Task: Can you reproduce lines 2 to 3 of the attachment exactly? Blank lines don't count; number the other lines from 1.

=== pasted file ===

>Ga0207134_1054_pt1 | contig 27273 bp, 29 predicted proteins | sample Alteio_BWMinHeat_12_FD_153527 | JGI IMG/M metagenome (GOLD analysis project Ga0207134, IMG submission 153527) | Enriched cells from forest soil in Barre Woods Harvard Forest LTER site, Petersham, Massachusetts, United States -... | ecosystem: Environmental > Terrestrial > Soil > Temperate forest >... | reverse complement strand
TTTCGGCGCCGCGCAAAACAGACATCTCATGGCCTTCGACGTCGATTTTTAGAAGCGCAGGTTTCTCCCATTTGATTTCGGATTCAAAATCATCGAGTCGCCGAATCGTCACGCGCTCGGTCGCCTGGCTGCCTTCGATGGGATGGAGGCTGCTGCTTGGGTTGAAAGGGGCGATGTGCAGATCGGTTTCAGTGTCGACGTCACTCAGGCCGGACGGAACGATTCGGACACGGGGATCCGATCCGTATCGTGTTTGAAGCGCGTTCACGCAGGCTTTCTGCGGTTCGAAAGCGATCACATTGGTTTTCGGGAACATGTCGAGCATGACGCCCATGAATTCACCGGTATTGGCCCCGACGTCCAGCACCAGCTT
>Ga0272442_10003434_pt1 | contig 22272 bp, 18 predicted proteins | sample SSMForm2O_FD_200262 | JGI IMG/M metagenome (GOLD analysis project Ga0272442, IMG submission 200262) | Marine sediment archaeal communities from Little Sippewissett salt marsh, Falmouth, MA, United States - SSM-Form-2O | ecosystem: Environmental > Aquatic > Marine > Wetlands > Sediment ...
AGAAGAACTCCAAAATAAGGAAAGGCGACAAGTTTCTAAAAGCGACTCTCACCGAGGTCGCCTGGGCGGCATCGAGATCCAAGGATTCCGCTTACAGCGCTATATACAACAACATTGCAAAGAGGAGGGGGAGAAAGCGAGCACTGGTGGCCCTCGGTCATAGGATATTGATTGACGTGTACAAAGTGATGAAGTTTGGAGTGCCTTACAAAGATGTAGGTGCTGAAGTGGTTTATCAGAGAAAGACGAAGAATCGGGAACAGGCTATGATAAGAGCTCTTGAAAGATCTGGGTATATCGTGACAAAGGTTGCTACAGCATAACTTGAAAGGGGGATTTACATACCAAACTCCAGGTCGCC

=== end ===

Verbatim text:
TTTCGGCGCCGCGCAAAACAGACATCTCATGGCCTTCGACGTCGATTTTTAGAAGCGCAGGTTTCTCCCATTTGATTTCGGATTCAAAATCATCGAGTCGCCGAATCGTCACGCGCTCGGTCGCCTGGCTGCCTTCGATGGGATGGAGGCTGCTGCTTGGGTTGAAAGGGGCGATGTGCAGATCGGTTTCAGTGTCGACGTCACTCAGGCCGGACGGAACGATTCGGACACGGGGATCCGATCCGTATCGTGTTTGAAGCGCGTTCACGCAGGCTTTCTGCGGTTCGAAAGCGATCACATTGGTTTTCGGGAACATGTCGAGCATGACGCCCATGAATTCACCGGTATTGGCCCCGACGTCCAGCACCAGCTT
>Ga0272442_10003434_pt1 | contig 22272 bp, 18 predicted proteins | sample SSMForm2O_FD_200262 | JGI IMG/M metagenome (GOLD analysis project Ga0272442, IMG submission 200262) | Marine sediment archaeal communities from Little Sippewissett salt marsh, Falmouth, MA, United States - SSM-Form-2O | ecosystem: Environmental > Aquatic > Marine > Wetlands > Sediment ...